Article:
Bryan’s extended placement in solitary is a result of his being named 16 years ago by various anonymous inmates as a gang member. This “debriefing” process requires that inmates effectively “snitch” on other inmates and reveal gang activity in return for a release from solitary. Many inmates implicated by this process, including Bryan, were never written up for or noted to have any gang affiliation whatsoever either in or out of the prison. Yet once they are “validated” as gang members and placed in the SHU, they are likely to live out the rest of their sentences in solitary confinement. Every six years, a review process examines validated inmates’ status. According to Bryan, in 2008 his cell was searched, and officials found a drawing and poetry done by a validated gang member; prison officials also accused Bryan of writing a card and sending it to a validated gang member, although the card was never produced. Based on these incidents, Bryan was condemned to another six years in solitary.
In Bryan’s own words regarding his placement in extended solitary:

I take full personal responsibility for being a young violent prisoner who got myself thrown in the SHU.  I make NO excuses nor do I try to blame others or justify my actions.  But it has to be recognized that my validation as a gang member was based solely on the confidential debriefing reports of inmates who could no longer continue to suffer under these condition of perpetual isolation in solitary confinement. There is no individual accountability under the current CDCR policies.  I have now been in solitary confinement for over a decade, not based on a CDCR rules violation but rather for a false label put on myself by inmate informants broken under SHU conditions.  Now in the ultimate form of group punishment I am to be housed in solitary confinement, not based on my actions but based on this gang label.

Initially, Julie and Bryan corresponded about once a month. Julie said she was unprepared for what she learned of the hellish circumstances that had been Bryan’s life a decade and a half. In May 2010, Bryan first told Julie about his placement in the Secure Housing Unit:

I’ve been in the SHU for 15 years (solitary confinement) and as you can imagine, one either comes to know his/her self or breaks.  I have my ups and downs just like everyone else but I “freed” my mind years ago.  So I actively reach out to the “world” and try to stay engaged through my writing.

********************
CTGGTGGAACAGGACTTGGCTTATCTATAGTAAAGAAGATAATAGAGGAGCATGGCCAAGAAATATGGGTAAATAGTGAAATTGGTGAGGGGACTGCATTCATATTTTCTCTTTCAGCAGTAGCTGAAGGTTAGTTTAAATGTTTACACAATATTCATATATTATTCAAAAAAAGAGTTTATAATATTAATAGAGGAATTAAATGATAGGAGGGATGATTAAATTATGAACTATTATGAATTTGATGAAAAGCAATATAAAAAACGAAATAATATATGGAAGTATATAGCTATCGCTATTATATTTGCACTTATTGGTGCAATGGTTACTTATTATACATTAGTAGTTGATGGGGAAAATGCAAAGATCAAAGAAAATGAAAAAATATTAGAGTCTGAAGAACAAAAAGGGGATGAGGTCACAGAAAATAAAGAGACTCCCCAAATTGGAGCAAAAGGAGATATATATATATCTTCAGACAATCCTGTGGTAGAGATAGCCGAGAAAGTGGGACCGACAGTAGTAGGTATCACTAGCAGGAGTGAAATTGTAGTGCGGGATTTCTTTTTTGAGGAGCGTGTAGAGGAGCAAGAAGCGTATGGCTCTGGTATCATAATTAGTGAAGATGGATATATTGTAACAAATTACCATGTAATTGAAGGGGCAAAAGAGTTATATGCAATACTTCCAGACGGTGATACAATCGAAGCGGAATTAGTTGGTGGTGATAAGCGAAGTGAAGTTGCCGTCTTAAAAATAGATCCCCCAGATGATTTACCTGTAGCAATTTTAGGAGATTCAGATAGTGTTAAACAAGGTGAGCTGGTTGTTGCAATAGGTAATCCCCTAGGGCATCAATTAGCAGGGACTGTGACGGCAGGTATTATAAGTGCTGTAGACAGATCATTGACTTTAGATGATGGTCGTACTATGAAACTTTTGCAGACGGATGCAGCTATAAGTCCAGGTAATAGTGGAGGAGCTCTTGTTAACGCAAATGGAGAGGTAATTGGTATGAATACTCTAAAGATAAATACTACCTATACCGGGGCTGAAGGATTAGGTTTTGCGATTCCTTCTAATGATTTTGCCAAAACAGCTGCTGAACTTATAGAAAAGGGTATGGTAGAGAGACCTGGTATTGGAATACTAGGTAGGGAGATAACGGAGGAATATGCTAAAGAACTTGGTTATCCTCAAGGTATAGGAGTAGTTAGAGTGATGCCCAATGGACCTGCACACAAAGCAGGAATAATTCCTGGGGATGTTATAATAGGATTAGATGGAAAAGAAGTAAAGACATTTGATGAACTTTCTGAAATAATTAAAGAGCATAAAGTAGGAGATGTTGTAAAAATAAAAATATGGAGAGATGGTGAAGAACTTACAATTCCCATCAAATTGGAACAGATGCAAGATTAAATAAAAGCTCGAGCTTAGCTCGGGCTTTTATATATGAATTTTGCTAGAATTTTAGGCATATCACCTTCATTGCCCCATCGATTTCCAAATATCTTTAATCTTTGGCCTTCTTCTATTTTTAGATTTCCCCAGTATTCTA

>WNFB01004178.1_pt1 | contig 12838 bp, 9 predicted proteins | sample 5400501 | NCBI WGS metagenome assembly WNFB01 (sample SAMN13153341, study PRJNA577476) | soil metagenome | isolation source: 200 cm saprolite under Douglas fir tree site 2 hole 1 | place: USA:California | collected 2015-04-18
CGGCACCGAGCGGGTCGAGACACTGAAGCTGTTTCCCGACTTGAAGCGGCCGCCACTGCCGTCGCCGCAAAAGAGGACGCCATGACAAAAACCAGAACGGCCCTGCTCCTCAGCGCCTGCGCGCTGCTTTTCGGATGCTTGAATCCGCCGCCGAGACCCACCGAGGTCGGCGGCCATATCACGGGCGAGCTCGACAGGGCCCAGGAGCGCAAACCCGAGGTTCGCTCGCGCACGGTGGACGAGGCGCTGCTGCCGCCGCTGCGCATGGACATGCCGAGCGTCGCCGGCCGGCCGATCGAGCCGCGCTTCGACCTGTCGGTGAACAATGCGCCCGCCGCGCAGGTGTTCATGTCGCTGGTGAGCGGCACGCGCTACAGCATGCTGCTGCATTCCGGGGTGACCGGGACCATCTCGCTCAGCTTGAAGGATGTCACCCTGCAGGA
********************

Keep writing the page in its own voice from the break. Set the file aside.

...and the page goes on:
In the May 2010 letter, Bryan also revealed that in the 15 years of incarceration at Pelican Bay, he had only had two familial visits—his family lives in Texas, where he grew up. Upon learning this, Julie decided to visit Bryan in September of 2010.  She recalled that she found Bryan to be, in person, just as he was in his letters and postcards: very intelligent, spiritual, good-humored, thoughtful, and an excellent conversationalist. Over time, the soft-spoken, reserved Bryan would become more open, and Julie would describe her in-person meetings with Bryan as very animated, often delving into esoteric topics, and very enjoyable.

In May 2011, Bryan indicated to Julie that there would be a hunger strike in the Pelican Bay SHU beginning July 1:

You know me well enough to know that I am in NO WAY suicidal, nor do I wish to harm myself in any way.  But collectively we feel as though we are already dead under these conditions of extreme isolation and deprivation.  I’m personally willing to go to this extreme in order to prove my desire to live.  This is not life Julie…period.  We are here for one reason only, our refusals to debrief. I’ve had no serious write ups in almost a decade.  I have friends here who have 20-25 years in clean.  Why are we here?  Because we’re “labeled” as gang members?  What about the other 100,000 labeled gang members on Cal. main lines? 

Bryan then asked Julie to serve as his “monitor” during the hunger strike. Up to this point, Bryan hadn’t told his family what life was really like in the SHU, instead reassuring them over the years that he was doing fine and keeping himself busy. Julie and Bryan agreed to share news of the hunger strike with his family, and a mutual understanding was established.

Julie made the decision to drive the 500 miles from Seattle to Pelican Bay, just south of the Oregon-California border. She would remain there from June 24th through the end of the hunger strike. Striking a tent in a campground a mile outside Crescent City, California, Julie embedded herself in a growing support network. Over the next several weeks, she would meet and befriend family members of hunger strikers, supporters, and even sympathetic correctional officers. She would also maintain a blog, called “My Brother’s Keeper,” detailing her experiences and sharing excerpts from her correspondence with Bryan.

On day one of the strike, Bryan wrote: